Carbon dioxide, or CO2, is a greenhouse gas.
Greenhouse gases are constantly cycling between the land, ocean, and atmosphere.
There are different "stocks" of carbon, such as in the atmosphere or permafrost. They are measured as "gigatons of carbon", or GtC. 1 Gt is 1 x 109 metric tons. "Fluxes" are the movement of carbon from one stock to another. These are generally measured using GtC/year. Currently we see a net positive flux of 5.1GtC/year.
A "sink" draws carbon out of the atmosphere. The main carbon sinks are vegetation (plants using CO2 for photosynthesis) and the ocean, which dissolves massive amounts of CO2 from the atmosphere.
A "source" is a stock that emits carbon to the atmosphere. The largest source is the burning of fossil fuel.
While sinks have grown somewhat over time to absorb the additional carbon in the atmosphere, both sinks and store may become less reliable over time. Wildfires are one example of this. As wildfires become more frequent and intense, more trees that had been absorbing and storing carbon are burned, releasing that carbon straight back into the atmosphere.
It is now likely that the Amazon is a net source of greenhouse gases, with more than half of Amazonia impacted by humans. In California, emissions from the massive wildfires of 2020 were more than enough to cancel out the state's years-long efforts to reduce GHGs.
Another issue is ocean acidification. As the ocean absorbs carbon, it becomes more acidic. This is already affecting coral reefs and broader food chains, and it may lead to new feedbacks and complications that are hard to predict. Permafrost melting is another concern, as it releases vast amounts of methane.
Carbon dioxide emissions are created when carbon is burned. Carbon emissions can be calculate as follows (this equation is simplified):
Plugging in the atomic weights, we get:
But approximately 55% is removed by sinks.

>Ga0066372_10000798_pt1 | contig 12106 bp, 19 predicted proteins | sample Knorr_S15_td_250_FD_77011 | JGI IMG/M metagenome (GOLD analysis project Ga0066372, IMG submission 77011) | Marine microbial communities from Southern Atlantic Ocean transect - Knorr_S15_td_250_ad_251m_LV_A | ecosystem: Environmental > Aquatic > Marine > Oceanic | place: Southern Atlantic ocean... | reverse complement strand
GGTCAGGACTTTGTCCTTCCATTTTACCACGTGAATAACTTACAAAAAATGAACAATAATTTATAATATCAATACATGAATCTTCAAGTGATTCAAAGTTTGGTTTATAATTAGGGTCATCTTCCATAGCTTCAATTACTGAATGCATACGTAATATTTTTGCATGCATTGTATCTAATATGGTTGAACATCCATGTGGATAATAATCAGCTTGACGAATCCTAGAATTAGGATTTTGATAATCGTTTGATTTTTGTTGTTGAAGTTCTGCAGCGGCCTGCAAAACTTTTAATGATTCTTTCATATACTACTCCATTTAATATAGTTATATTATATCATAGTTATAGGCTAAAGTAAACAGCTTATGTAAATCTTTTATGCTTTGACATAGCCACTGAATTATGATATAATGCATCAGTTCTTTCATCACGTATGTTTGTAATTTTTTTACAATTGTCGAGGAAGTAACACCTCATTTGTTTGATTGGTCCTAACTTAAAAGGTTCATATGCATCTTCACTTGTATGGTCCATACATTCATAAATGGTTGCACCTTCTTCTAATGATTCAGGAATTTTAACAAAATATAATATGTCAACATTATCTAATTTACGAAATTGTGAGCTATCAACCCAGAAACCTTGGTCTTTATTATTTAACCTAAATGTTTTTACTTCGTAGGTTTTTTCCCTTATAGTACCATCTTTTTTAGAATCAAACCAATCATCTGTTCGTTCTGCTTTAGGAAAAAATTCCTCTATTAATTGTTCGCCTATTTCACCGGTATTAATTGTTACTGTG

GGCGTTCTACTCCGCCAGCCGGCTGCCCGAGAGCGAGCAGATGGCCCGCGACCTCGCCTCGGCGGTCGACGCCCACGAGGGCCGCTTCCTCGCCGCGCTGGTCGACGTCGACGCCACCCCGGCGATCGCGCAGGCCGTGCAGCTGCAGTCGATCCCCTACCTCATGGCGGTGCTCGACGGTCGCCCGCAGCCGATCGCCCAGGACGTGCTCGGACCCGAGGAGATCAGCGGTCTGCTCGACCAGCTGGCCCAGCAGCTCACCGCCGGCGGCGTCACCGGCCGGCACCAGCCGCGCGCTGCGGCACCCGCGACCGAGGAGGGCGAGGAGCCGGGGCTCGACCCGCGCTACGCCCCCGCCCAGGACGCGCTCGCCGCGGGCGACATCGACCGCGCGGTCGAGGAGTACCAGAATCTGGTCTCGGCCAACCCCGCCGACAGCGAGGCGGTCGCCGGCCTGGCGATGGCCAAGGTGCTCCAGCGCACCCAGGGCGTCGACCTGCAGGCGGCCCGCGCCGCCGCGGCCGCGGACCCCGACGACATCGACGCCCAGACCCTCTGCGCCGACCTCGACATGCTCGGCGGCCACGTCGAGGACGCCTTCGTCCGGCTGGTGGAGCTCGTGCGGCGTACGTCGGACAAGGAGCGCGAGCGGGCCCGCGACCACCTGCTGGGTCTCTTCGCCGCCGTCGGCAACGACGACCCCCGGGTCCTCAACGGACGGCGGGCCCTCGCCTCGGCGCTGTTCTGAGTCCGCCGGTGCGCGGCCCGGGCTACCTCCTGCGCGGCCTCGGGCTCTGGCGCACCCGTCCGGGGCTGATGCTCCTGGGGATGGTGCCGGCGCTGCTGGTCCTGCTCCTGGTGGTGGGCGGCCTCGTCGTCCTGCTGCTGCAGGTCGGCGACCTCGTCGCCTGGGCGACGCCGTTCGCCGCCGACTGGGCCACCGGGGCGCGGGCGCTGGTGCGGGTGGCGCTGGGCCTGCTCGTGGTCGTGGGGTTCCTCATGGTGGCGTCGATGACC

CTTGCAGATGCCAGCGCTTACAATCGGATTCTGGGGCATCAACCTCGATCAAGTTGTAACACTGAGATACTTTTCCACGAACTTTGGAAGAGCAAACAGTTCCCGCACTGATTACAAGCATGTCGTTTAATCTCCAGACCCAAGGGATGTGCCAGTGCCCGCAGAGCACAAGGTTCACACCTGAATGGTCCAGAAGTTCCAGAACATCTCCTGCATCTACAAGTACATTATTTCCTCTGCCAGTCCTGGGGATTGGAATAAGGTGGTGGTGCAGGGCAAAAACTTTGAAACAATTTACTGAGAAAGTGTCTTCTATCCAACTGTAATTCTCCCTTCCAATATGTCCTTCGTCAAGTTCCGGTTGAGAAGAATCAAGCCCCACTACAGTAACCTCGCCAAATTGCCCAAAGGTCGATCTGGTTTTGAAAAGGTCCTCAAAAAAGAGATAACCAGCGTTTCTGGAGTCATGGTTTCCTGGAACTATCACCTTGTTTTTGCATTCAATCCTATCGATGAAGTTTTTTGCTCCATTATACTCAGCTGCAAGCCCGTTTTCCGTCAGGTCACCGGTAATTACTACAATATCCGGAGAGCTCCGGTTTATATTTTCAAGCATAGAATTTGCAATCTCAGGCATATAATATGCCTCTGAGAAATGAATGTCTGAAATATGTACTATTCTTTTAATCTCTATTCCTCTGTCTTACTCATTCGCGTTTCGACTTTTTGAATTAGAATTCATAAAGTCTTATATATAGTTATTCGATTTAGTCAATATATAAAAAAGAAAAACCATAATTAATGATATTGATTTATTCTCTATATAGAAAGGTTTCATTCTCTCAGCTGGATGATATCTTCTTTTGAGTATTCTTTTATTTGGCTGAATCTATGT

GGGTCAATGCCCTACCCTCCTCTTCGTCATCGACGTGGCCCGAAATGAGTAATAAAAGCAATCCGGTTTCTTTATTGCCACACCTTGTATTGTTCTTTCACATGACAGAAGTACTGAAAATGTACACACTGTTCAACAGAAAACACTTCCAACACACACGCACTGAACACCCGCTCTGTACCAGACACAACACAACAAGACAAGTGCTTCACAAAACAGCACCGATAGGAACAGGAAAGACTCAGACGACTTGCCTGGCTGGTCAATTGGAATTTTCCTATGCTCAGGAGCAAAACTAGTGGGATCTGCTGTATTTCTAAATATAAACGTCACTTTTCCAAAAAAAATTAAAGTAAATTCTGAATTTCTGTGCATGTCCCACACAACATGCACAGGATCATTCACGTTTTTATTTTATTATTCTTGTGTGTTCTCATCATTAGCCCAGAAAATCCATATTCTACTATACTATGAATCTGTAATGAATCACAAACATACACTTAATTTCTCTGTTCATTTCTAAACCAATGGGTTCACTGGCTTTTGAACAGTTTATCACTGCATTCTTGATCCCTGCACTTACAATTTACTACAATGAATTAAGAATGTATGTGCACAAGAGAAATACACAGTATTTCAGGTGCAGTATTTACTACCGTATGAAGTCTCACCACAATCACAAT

Global CO2 emission levels have essentially stayed flat for the last decade (Global CO2 emissions have been flat for a decade, new data reveals - Carbon Brief). However even a declining rate of emissions will still contribute to warming, just at a slower rate, as CO2 is so long lived in the atmosphere. Therefore a more important metrics is the concentration of greenhouse gases, and especially CO2, in the atmosphere.
Concentrations are measured in ppm, or parts per million.
CO2 emissions can impact the climate for a very long time.
When you drive your car and pump out CO2 through the tailpipe, roughly 60 percent of that CO2 dissolves into the ocean, or is absorbed by other sinks, over a period of 100 years. The rest stays in the atmosphere for 300 to 1,000+ years, according to NASA.
In 2021 we reached 414.7 ppm CO2 average concentration. The last time it was this high was more than 3 million years ago, when the temperature was 2–3°C hotter than during the pre-industrial era, and sea levels were 5–25 meters higher.
High atmospheric carbon dioxide can impact food quality as it lessens the amount of nutrients.
Scientists have calculated the total amount of CO2 we can add to the atmosphere and still have a reasonable chance of staying within 1.5°C of warming globally. This is known as the global carbon budget.
The IPCC's AR6 report, published in 2021, estimated that to have a 67 percent chance of staying within 1.5 C, our global carbon budget was 400 GtCO2 starting in 2020. This equates to about eight more years of current emissions. 1
Carbon pricing is one tool that governments have in the fight against climate change. As of 2022 68 carbon pricing initiatives exist globally. These cover 23 percent of global emissions.
While carbon prices have hit record highs in places from the EU to California to New Zealand, "prices must rise considerably more to meet the Paris Agreement temperature goals, as less than 4% of global emissions are currently covered by a direct carbon price within the range needed by 2030." Updated estimates of the “right” price for carbon range from $185 per tonne of CO2e to much, much higher amounts. 1
One major issue with carbon markets is the concept of "leakage". This refers to the ability for an emissions-intensive industry to relocate production to areas where no carbon tax or cap exists.
The IPCC 1.5 C Report estimates that to be effective—that is, to send the right signal to polluters to incentivize the types of deep emissions reductions we need—a carbon price would need to range from
5,500 per ton of carbon dioxide pollution in 2030, and from 27,000 per ton by 2100. 1
As of 2022 the highest carbon prices in the world was Uruguay's new carbon tax, at about $137, just scraping the low end of the IPCC's range. 2
The social cost of carbon is economists' attempt to add up all the quantifiable costs and benefits of emitting one additional tonne of CO2, in monetary terms. The idea behind this is that folks designing climate programs can compare the benefits of reduced warming against the costs of cutting emissions. 1